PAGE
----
Manitou's Revenge 56M - Phoenicia, New York 5,5

Elevation Gain: 17,000+' - High Point: 3940' - Low Point: 600' - RESULTS

Scrolling Photos of the Path and the People

June 22, 2013 - When first introduced to a new ultra named Manitou's Revenge
I was intrigued at first, then perhaps intimidated a bit once I learned what it
entailed. It was a rock runner's dream with a degree of difficulty I had never
approached before. After sampling the most challenging part of the course on
the Devil's Path the previous month I enlisted myself to pace my friend Amy Hanlon
through the second half during the night and put off my own entry until next year.
But after assessing my training condition and finally concluding I didn't want to
miss this incredible challenge, I jumped in with both feet and decided to go the
whole distance with Amy and learn just how tough it would be.

The escarpment of the Catskill Mountains of eastern New York is also referred to
as the Wall of Manitou. The escarpment is a range of mountains that rise
abruptly above the Hudson River to heights of nearly 4000 feet, with lower
plateaus to the south and west. Manitou was the Native American Algonquin
nation's term for spirit beings that inhabit all things, even the plants and stones.
Race creator Charlie Gadol's use of the word Revenge to name this event
manifested diabolical prospects in my imagination. An ultra designed with such
intrigue just had to have conditions that would be out of the box and off the
boards, in other words, tougher than one could imagine. I had to be there.

After a long, hot drive to pick up my race packet in the town of Phoenicia, I had
a short, fitful repose in my car in the pharmacy parking lot before arising at 0230
to be ready to catch the bus at 0330 for the one-hour ride to the start. After an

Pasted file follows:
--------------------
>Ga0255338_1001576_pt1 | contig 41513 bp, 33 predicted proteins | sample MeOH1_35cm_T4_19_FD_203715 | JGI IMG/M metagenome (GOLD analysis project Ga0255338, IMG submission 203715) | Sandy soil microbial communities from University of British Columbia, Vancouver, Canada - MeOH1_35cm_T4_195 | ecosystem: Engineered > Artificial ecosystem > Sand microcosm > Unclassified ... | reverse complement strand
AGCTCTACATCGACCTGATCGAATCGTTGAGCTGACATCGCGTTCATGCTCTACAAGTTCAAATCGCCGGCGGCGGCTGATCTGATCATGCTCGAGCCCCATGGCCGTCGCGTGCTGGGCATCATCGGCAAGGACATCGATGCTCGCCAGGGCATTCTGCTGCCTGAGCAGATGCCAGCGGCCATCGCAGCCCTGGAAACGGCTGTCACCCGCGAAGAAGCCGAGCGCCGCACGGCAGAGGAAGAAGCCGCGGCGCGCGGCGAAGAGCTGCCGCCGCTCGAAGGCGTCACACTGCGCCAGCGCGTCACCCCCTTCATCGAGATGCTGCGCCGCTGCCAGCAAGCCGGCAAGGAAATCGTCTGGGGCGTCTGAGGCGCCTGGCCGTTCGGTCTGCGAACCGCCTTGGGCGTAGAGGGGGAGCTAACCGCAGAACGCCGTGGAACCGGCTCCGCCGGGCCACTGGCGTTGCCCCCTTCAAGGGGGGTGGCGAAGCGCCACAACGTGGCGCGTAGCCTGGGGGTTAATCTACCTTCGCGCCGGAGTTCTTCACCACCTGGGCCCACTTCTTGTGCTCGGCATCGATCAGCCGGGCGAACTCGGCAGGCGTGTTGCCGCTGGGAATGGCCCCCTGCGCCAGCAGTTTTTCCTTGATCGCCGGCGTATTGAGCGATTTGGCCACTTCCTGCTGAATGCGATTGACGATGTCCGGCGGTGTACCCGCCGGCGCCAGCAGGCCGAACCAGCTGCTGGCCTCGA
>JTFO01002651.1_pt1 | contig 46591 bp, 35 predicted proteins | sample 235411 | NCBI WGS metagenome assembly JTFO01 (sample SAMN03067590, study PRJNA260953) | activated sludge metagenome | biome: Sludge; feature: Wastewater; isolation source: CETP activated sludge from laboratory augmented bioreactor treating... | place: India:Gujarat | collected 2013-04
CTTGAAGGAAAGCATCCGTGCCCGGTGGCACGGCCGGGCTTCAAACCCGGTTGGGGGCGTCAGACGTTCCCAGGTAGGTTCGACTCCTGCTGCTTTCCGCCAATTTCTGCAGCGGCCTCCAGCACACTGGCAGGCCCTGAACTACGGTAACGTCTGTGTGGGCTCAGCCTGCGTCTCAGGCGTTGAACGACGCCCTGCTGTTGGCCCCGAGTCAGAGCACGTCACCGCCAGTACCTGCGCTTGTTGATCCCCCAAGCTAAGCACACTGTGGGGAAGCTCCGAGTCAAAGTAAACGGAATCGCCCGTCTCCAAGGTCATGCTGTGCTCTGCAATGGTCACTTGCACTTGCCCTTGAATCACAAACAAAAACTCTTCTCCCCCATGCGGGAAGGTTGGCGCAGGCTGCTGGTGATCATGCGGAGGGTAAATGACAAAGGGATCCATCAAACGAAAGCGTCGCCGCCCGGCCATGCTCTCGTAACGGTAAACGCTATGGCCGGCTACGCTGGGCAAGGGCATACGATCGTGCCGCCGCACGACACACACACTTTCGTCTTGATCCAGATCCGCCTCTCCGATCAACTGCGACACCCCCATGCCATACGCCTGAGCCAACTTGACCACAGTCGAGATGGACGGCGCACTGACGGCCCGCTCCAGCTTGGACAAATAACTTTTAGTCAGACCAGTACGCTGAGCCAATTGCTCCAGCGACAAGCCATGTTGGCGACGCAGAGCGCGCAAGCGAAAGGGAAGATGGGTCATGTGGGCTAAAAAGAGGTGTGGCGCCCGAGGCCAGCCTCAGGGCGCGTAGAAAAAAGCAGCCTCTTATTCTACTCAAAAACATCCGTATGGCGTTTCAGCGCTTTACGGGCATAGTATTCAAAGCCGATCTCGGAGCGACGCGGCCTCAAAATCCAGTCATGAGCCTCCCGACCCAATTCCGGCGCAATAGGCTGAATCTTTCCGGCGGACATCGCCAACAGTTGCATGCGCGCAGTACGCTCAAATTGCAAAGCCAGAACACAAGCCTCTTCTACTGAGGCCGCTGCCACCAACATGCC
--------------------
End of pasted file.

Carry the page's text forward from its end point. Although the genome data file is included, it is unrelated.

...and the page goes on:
hour and a half of sleep Amy seemed perkier than me, so I didn't have the nerve to
whine about being tired. On the way to the start, we tied down our strategies
and shared our anxieties about what lay ahead.

The morning air was crisp, in the high 50's, and heavy with humidity as about
sixty of us milled around at the start in the ambient morning light of early morning.
Amy was busy counting the number of other women, making sure she wasn't
the only woman in the field. Finding six other girls settled that concern. We took
up at the outset with a woman from Calgary named Fanny Barrette. As it would turn
out we would spend much of the day together and were still together at the finish.

The first three miles of the event were a gradual clmb up Big Hollow Road to where
we would first enter the woods on single track. I was sluggish from the get go,
finding it took considerable effort to maintain pace, and conversation, with those
I took up with. As Amy gradually moved away I had initial concerns about holding
her back on a day that I was supposed to be running in support of her. The
weight of my back and waist packs seemed cumbersome, but the real reason
was as much inadequate recovery from the previous week's 40-mile race in West
Virginia as it was lack of sleep. My concerns about being able to do back-to-back
ultras were rising up to haunt me. But you do what you have to do, so I just stepped
it up a notch to catch Amy as we hit the start of the Black Dome Trail to follow red
blazes up a mile before intersecting with the blue-blazed Escarpment Trail / Long
Path, which we would follow most of the day. By four miles into the effort we
summited our first thousand-foot climb over Acra Point. The sun was well up
over the Hudson to the east so we stopped for a photo-op at the overlook.

Steve and Amy along with Fanny and Peter flanking a Canadian who later dropped

Spirits and enthusiasm were running high. While soaked already from the effort
and high humidity, we were having a great time. On this and the subsequent
climb up another thousand feet to the top of Blackhead Mountain, Amy, Fanny, and
I took up with Peter Preston, an Aussie ex-pat who I had previously met in the
Cascade Mountains in Washington in 2008. I had also been attempting to catch
Pete while running on the Devil's Path in May, but could never close the half-mile
interval between us. What a pleasure catching up with an old acquaintance of the
same age, living the same lifestyle and cut from the same mold as me. We also
took up with two guys from Toronto early on, one of whom - Steve Beach -
would spend most of the night with us before the finish. I was also able to run a
bit with David Hollenbaugh whom I had previously met on the DP before he moved